Sunday, December 16, 2007

On being Catholic
As a professional church musician I have served in most of the major denominations, both Protestant and [Roman] Catholic, over the 50 years of my career. I have directed music in temples and synagogues as well as some Orthodox parishes.

Within the Protestant denominations, no matter how elaborate and beautiful the services, there always seemed to be a pervading sense of being slightly unfulfilled when the postlude sounded. It began to dawn on me quite early that I was unconsciously comparing the liturgy and theology to my own rich Catholic heritage.

The service and the homily seemed a bit like reading one of those artless condensations of literary classics that college students review in order to pass examinations. The plot was there and so was the theme, but that miraculous element, that rich combination that made it a true work of art and a classic, was nowhere to be found.
Sounds like my reaction to the Novus Ordo, which really isn’t that bad in the original Latin and if you dress it up with good ceremonial ‘reform of the reform’ fashion is like the 1549 Prayer Book or the American Missal (the 1928 American Prayer Book with some Tridentine Roman additions).
In each of the denominations there were devout and good souls, even pious and dedicated clergy, but there was always something missing. The sometimes-varied views of Jesus often reflected accurately many facets of Our Savior but the collection of parts never seemed to equal the whole. He was revered as the great teacher, the Son of God, even the incarnation of the second person of the Trinity, and on rare occasion, the true Sacrificial Lamb. In each case I felt a part of an “audience” that viewed Him from afar no matter how “personal” He was made to appear by the hymn texts and homilies.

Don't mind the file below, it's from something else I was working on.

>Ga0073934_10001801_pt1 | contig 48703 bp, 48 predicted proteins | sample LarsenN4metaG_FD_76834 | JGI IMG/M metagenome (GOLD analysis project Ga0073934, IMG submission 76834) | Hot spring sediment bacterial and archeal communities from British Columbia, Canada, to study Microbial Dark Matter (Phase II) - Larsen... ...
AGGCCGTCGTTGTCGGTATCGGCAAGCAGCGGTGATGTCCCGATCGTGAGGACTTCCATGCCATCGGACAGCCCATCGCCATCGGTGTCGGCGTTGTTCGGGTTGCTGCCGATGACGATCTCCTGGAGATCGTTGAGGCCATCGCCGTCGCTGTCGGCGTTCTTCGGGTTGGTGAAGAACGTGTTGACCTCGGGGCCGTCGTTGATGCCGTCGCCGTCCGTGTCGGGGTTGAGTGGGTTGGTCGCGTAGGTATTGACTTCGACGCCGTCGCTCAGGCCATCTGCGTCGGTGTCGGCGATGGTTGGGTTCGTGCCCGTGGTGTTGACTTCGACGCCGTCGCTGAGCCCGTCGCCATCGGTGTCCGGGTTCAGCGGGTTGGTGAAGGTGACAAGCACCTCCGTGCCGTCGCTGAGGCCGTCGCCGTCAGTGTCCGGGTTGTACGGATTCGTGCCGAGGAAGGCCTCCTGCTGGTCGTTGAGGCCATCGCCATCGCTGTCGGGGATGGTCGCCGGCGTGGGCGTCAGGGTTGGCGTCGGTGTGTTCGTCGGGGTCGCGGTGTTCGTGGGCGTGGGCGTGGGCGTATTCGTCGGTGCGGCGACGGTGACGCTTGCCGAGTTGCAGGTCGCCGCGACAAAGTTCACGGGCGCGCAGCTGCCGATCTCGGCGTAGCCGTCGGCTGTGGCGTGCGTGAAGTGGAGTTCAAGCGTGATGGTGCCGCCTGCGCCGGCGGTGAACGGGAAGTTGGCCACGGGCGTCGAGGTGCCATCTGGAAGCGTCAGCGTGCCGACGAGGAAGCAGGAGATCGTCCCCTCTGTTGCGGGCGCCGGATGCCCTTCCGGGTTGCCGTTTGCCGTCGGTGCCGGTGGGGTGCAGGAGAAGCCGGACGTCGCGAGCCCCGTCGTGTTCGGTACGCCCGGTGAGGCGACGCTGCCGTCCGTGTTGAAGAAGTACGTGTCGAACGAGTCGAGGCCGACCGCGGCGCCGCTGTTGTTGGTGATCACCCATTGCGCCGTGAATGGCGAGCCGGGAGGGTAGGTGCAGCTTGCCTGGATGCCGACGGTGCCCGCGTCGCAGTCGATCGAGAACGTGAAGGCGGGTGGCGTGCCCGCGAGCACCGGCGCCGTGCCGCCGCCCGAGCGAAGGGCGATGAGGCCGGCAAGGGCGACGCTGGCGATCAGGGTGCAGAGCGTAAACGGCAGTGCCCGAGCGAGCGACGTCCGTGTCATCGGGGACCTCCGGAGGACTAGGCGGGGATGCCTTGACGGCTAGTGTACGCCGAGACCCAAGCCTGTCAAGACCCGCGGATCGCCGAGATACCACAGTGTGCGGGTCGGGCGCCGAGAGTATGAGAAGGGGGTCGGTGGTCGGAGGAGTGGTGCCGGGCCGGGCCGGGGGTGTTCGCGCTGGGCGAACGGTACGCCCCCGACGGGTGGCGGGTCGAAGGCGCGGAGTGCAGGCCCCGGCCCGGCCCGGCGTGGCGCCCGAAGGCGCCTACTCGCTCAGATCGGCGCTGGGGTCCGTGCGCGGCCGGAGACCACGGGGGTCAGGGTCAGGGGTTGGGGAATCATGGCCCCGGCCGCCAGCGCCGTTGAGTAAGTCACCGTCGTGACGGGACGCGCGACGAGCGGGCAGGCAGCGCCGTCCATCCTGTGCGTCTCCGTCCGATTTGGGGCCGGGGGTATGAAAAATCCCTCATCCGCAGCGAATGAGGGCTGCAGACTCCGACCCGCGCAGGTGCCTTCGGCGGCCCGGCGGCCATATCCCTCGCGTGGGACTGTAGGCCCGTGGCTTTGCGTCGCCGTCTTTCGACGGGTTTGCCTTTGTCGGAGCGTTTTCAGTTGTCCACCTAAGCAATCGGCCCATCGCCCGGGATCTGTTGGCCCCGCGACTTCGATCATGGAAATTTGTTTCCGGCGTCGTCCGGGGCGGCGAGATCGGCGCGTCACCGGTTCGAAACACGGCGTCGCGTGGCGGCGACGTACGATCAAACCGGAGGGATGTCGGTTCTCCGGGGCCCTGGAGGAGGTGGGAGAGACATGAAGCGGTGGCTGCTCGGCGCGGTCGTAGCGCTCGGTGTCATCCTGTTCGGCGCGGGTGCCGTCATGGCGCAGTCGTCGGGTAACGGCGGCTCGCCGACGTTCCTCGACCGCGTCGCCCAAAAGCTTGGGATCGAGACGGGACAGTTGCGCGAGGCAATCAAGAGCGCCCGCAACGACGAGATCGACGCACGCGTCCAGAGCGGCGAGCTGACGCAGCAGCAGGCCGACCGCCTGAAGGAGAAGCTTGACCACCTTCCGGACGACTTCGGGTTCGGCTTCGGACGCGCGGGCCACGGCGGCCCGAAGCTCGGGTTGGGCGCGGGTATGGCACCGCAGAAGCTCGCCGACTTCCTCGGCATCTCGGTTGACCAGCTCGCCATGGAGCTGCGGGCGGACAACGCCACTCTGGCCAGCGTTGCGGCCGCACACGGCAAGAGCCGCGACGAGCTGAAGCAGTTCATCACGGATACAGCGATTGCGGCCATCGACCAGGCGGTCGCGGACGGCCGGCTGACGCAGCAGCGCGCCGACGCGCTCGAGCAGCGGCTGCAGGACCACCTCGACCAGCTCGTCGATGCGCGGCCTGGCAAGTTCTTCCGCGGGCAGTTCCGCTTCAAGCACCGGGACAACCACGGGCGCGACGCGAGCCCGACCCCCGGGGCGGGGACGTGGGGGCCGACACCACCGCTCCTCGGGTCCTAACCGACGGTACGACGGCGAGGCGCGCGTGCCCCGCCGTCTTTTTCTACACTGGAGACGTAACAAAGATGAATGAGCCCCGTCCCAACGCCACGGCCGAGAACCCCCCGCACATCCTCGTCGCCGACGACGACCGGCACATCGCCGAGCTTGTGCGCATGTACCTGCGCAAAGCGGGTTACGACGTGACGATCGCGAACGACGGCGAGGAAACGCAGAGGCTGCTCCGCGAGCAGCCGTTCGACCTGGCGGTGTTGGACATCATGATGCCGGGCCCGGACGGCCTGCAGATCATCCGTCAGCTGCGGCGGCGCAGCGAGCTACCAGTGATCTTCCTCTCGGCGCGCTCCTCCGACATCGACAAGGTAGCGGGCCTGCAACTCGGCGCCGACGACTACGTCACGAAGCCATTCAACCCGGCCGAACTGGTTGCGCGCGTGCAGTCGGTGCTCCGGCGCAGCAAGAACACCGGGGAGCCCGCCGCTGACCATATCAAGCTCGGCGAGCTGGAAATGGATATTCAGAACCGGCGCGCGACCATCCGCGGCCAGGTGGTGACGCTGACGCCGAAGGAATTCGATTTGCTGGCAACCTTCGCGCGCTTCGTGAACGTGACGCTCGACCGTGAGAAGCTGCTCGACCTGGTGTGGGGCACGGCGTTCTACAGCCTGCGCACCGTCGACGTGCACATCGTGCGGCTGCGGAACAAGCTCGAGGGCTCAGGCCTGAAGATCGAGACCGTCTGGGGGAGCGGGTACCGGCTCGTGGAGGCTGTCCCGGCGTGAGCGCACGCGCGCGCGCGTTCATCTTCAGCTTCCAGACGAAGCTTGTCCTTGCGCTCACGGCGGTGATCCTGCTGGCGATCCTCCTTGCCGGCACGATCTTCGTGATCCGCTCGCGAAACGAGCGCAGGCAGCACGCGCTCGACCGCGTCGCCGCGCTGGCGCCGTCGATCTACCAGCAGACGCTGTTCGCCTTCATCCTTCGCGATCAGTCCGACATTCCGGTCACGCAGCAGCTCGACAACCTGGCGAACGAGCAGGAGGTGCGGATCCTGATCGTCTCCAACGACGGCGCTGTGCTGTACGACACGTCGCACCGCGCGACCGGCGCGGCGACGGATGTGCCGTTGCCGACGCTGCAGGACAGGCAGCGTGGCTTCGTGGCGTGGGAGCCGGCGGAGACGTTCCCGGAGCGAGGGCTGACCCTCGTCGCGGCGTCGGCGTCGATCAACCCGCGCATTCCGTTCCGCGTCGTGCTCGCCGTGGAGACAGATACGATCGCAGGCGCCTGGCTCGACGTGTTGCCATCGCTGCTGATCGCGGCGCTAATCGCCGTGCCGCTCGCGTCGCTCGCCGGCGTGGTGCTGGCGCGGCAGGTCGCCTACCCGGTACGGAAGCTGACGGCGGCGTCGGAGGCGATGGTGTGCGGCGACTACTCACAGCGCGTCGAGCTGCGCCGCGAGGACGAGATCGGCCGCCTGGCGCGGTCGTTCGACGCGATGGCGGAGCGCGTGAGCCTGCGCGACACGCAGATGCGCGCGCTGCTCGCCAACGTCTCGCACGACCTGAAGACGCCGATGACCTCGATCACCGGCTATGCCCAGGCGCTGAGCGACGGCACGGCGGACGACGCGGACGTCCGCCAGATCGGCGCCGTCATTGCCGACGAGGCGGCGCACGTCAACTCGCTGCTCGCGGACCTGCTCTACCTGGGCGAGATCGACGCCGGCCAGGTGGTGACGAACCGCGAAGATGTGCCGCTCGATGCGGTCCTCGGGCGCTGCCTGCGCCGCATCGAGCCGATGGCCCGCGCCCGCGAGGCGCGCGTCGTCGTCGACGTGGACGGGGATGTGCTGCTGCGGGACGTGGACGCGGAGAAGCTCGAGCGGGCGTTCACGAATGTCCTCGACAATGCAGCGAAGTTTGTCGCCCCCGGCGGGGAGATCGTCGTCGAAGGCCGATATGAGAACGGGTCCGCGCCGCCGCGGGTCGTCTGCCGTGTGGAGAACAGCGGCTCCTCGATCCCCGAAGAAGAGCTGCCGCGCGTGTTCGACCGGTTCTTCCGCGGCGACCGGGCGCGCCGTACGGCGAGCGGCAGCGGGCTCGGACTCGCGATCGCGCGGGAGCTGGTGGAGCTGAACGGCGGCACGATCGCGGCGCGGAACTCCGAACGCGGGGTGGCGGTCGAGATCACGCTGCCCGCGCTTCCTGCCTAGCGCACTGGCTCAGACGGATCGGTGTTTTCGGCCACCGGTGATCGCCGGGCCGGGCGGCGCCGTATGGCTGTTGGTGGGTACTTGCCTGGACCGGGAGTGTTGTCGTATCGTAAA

The Lutherans were, for me, an enigma. Here was deep Catholic theology, liturgy, and worship but there was also a reserve... something held back as though admitting to true catholicity somehow sullied things. One could not tread too near Rome, Canterbury, or Byzantium lest some medieval or Eastern superstition should creep into the purified church.

It took many years for me to clearly analyze what I felt was missing. In truth, it took the full surrender to my true faith after ages of “smorgasbord Catholicism” to bring me to the full realization of the nature of the void:

The true gift of our Catholic faith lies in the realization that after countless ages of our Creator reaching down to touch man through the Patriarchs and Prophets, we have been given the means to reach back and to touch His face who made us. Christ is the conduit through which the second person of the Trinity has touched us, joined with us, and through Him we may, for the first time, reach back to touch the Divine. We no longer are simply the awestruck observers of his miraculous presence but through His Sacraments we travel to the time of Jesus and beyond to touch the hem of eternity. We are living participants in the Covenant. Through His Sacraments He transcends two thousand years to enter our daily lives with a potency as fresh and revealing as it was to His disciples centuries ago. In the Consecrated Eucharist His presence is as real as it was in that stable in Bethlehem and in Penance and Reconciliation His Crucifixion and Resurrection become an inseparable element forever cleansing and changing our souls.

This is the missing element of an “incomplete” work. The reformers, for all their good intentions aimed toward removing superstition, abuses, and “baggage” from the church, have also removed her heart and soul.
— Jim Ryland via Ed Pacht and The Continuum

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